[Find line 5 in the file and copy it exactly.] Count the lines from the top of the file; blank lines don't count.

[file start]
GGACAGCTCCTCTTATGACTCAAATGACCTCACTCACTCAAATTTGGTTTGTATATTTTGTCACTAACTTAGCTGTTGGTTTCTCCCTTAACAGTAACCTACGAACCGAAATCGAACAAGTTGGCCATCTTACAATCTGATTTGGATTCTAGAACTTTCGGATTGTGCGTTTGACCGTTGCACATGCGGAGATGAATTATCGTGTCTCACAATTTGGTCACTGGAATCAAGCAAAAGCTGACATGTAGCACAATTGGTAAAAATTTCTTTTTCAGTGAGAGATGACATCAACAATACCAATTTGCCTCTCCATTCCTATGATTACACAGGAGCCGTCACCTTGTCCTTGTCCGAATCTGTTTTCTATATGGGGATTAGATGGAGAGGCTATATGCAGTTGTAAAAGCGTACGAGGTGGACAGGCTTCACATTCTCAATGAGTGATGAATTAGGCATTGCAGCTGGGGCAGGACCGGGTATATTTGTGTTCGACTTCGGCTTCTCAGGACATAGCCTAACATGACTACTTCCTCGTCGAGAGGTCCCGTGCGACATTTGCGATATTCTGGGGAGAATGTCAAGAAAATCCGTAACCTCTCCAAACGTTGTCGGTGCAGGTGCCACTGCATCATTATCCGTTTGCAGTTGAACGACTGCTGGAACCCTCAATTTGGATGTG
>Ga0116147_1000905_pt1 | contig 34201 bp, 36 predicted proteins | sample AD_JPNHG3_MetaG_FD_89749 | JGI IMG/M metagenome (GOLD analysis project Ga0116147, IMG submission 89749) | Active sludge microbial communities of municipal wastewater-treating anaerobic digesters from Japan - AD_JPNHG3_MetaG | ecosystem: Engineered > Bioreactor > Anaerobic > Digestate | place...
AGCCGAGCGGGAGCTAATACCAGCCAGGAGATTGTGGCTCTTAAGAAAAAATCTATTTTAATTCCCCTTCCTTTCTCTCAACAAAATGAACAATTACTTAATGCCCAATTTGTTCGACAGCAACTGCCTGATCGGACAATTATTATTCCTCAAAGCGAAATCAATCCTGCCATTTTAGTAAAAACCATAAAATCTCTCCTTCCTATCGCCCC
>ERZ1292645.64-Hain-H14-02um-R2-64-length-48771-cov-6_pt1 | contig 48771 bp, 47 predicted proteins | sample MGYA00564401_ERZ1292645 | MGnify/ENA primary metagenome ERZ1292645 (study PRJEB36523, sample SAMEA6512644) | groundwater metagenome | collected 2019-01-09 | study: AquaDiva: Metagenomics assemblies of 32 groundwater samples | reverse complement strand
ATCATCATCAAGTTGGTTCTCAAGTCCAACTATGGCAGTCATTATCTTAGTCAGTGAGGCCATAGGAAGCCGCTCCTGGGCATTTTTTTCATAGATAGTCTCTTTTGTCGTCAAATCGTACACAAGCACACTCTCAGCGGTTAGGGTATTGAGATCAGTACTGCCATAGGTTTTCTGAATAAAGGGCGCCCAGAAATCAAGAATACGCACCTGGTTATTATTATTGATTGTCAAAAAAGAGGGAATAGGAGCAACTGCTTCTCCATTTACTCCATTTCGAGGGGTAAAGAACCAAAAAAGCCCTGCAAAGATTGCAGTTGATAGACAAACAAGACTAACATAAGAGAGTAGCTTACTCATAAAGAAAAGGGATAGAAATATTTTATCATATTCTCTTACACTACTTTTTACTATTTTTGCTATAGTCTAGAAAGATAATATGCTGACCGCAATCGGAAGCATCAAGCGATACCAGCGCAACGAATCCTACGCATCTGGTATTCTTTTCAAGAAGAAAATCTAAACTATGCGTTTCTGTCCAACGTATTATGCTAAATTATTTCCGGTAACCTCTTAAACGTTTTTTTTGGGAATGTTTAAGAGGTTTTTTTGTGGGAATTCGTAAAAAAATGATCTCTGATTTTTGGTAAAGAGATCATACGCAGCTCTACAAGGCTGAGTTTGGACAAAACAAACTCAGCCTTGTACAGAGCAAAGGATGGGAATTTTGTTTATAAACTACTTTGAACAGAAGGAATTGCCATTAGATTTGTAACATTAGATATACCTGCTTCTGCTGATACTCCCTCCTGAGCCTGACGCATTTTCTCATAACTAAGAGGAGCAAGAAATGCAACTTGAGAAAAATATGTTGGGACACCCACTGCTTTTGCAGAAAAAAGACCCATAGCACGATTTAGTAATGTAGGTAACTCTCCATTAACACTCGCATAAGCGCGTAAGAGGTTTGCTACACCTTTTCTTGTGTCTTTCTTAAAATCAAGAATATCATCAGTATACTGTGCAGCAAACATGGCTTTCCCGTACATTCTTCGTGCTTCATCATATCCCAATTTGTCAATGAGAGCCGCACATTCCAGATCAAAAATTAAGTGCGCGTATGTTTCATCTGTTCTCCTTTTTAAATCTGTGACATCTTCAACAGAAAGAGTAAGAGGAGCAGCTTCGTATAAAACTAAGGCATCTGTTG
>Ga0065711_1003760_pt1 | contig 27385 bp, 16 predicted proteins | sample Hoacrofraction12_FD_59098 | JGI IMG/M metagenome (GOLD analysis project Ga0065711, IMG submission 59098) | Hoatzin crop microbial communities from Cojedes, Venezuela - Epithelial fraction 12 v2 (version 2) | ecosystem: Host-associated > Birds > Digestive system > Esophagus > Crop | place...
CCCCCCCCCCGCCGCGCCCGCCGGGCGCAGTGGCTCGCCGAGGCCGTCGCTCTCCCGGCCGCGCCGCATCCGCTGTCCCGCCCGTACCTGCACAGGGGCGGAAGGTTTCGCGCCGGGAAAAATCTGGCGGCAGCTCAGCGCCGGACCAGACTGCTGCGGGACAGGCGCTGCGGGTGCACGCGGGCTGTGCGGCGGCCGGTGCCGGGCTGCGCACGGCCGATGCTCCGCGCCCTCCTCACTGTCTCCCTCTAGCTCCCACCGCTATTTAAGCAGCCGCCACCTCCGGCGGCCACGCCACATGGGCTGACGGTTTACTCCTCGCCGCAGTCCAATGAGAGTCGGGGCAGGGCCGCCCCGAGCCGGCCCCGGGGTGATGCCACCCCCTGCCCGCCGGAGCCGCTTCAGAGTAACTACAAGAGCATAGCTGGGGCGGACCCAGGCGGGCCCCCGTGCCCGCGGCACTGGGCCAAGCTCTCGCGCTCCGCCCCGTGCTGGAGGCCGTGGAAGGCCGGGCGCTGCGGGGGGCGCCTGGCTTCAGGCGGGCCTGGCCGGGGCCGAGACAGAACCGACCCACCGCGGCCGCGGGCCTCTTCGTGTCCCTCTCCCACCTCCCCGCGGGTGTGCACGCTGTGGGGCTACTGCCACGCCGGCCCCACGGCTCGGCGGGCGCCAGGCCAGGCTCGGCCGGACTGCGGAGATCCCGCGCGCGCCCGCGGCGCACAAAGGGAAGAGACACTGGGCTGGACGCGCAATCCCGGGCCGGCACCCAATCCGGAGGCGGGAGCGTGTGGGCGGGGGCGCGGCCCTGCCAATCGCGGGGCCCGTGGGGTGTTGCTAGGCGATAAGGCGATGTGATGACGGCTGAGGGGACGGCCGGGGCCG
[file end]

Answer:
ATCATCATCAAGTTGGTTCTCAAGTCCAACTATGGCAGTCATTATCTTAGTCAGTGAGGCCATAGGAAGCCGCTCCTGGGCATTTTTTTCATAGATAGTCTCTTTTGTCGTCAAATCGTACACAAGCACACTCTCAGCGGTTAGGGTATTGAGATCAGTACTGCCATAGGTTTTCTGAATAAAGGGCGCCCAGAAATCAAGAATACGCACCTGGTTATTATTATTGATTGTCAAAAAAGAGGGAATAGGAGCAACTGCTTCTCCATTTACTCCATTTCGAGGGGTAAAGAACCAAAAAAGCCCTGCAAAGATTGCAGTTGATAGACAAACAAGACTAACATAAGAGAGTAGCTTACTCATAAAGAAAAGGGATAGAAATATTTTATCATATTCTCTTACACTACTTTTTACTATTTTTGCTATAGTCTAGAAAGATAATATGCTGACCGCAATCGGAAGCATCAAGCGATACCAGCGCAACGAATCCTACGCATCTGGTATTCTTTTCAAGAAGAAAATCTAAACTATGCGTTTCTGTCCAACGTATTATGCTAAATTATTTCCGGTAACCTCTTAAACGTTTTTTTTGGGAATGTTTAAGAGGTTTTTTTGTGGGAATTCGTAAAAAAATGATCTCTGATTTTTGGTAAAGAGATCATACGCAGCTCTACAAGGCTGAGTTTGGACAAAACAAACTCAGCCTTGTACAGAGCAAAGGATGGGAATTTTGTTTATAAACTACTTTGAACAGAAGGAATTGCCATTAGATTTGTAACATTAGATATACCTGCTTCTGCTGATACTCCCTCCTGAGCCTGACGCATTTTCTCATAACTAAGAGGAGCAAGAAATGCAACTTGAGAAAAATATGTTGGGACACCCACTGCTTTTGCAGAAAAAAGACCCATAGCACGATTTAGTAATGTAGGTAACTCTCCATTAACACTCGCATAAGCGCGTAAGAGGTTTGCTACACCTTTTCTTGTGTCTTTCTTAAAATCAAGAATATCATCAGTATACTGTGCAGCAAACATGGCTTTCCCGTACATTCTTCGTGCTTCATCATATCCCAATTTGTCAATGAGAGCCGCACATTCCAGATCAAAAATTAAGTGCGCGTATGTTTCATCTGTTCTCCTTTTTAAATCTGTGACATCTTCAACAGAAAGAGTAAGAGGAGCAGCTTCGTATAAAACTAAGGCATCTGTTG